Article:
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- dontgiveup
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Edit: attached the wrong file

I guess I am starting to understand where my confusion is. I have probably mixed up the two graphs, concept-wise...

This graph (see highlight) has an aft limit shifting aft as weight increases.

I am confused - I have always thought the index (which represents moment) is a reflection of the the position of CG somehow...

The other graph that I am talking about (book p.183):

I guess I am starting to understand where my confusion is. I have probably mixed up the two graphs, concept-wise...

This graph (see highlight) has an aft limit shifting aft as weight increases.

I am confused - I have always thought the index (which represents moment) is a reflection of the the position of CG somehow...

The other graph that I am talking about (book p.183):

Last edit: 7 months 3 weeks ago by dontgiveup. Reason: Attached the wrong file

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- John.Heddles
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I guess I am starting to understand where my confusion is.

You sure are .. it takes time to get your head around this stuff.

This graph (see highlight) has an aft limit shifting aft as weight increases.

Absolutely NOT the case. This is a very common misunderstanding. This graph shows the moment (IU, if you prefer) moving rearwards and that is quite correct. However, the CG is stationary at 2680 mm. The weight by CG graph gives you the same information as the weight by moment (or IU) graph, just recast in the units.

I have always thought the index (which represents moment) is a reflection of the the position of CG somehow...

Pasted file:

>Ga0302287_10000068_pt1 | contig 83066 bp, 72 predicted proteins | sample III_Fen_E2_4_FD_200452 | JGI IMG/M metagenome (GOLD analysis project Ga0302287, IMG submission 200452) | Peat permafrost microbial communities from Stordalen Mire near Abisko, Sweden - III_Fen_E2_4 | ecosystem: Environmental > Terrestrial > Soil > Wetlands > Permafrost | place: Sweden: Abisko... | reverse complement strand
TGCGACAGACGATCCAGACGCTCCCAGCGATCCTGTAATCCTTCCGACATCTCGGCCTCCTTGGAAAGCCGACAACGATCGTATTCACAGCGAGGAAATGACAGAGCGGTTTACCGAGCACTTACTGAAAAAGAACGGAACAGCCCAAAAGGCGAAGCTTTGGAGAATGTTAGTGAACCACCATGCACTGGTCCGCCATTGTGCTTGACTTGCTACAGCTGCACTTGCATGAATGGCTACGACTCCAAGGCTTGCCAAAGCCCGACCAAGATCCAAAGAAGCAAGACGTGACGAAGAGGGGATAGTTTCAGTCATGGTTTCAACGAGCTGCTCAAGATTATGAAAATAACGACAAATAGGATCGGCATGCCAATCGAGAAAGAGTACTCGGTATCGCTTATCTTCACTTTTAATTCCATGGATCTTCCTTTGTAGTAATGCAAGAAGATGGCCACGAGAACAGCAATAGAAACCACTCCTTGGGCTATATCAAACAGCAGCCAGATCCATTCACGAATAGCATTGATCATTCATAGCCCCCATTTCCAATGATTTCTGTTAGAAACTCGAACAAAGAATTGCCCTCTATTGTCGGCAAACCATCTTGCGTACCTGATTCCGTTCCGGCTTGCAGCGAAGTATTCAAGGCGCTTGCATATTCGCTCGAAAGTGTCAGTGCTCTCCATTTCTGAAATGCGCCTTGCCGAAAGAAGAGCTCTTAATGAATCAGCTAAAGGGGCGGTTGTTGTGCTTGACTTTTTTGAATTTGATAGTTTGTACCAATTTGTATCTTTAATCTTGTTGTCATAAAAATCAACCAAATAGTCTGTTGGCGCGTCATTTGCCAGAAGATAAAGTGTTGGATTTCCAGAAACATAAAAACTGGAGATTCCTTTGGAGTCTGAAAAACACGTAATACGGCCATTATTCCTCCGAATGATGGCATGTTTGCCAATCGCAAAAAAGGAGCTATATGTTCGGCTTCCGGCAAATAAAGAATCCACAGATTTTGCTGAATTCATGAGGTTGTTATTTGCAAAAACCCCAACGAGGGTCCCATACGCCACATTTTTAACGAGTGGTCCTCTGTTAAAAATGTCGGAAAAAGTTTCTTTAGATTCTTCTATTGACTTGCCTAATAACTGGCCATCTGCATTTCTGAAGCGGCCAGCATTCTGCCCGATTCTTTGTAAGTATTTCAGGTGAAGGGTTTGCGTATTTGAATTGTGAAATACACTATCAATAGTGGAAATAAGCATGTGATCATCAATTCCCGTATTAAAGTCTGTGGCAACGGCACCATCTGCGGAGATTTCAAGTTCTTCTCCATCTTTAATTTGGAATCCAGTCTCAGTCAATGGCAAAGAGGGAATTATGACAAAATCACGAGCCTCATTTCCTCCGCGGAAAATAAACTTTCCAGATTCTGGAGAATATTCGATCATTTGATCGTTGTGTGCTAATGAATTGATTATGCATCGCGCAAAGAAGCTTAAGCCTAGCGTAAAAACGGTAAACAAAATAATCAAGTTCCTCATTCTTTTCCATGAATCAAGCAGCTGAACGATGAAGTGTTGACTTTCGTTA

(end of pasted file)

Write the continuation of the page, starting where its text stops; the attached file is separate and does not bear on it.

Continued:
Sure is.

Moment = weight x CG

IU = moment /constant

But IU does not equal CG. This causes a lot of confusion.

The other graph that I am talking about

All Bob is doing there is figuring an equation for the upper forward CG limit with weight as an input and CG as the output. No more, no less. The equation lets us figure a more precise CG location for the exam. You would never use this technique in the real world but it is useful for getting over the hurdles in the exams

You sure are .. it takes time to get your head around this stuff.

This graph (see highlight) has an aft limit shifting aft as weight increases.

Absolutely NOT the case. This is a very common misunderstanding. This graph shows the moment (IU, if you prefer) moving rearwards and that is quite correct. However, the CG is stationary at 2680 mm. The weight by CG graph gives you the same information as the weight by moment (or IU) graph, just recast in the units.

I have always thought the index (which represents moment) is a reflection of the the position of CG somehow...

Sure is.

Moment = weight x CG

IU = moment /constant

But IU does not equal CG. This causes a lot of confusion.

The other graph that I am talking about

All Bob is doing there is figuring an equation for the upper forward CG limit with weight as an input and CG as the output. No more, no less. The equation lets us figure a more precise CG location for the exam. You would never use this technique in the real world but it is useful for getting over the hurdles in the exams

Engineering specialist in aircraft performance and weight control.

Last edit: 7 months 3 weeks ago by John.Heddles.

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- bobtait
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To find the weight to remove on the envelope, you need to start at 2852kg/770.02 moment index and move down the line you have drawn until you hit the aft limit on the envelope. That represents a weight reduction of a bit over 20kg. You have started at the other end of the line (2698/704) and moved within the envelope to hit the aft limit. So you have actually found the weight of parcels that could be added. That gives you your answer of about 100kg.

Last edit: 7 months 3 weeks ago by bobtait.

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- dontgiveup
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!!!

I see it now! Thanks, so much Bob!

Take away: gotta be extremely careful...

I see it now! Thanks, so much Bob!

Take away: gotta be extremely careful...

Last edit: 7 months 3 weeks ago by dontgiveup.

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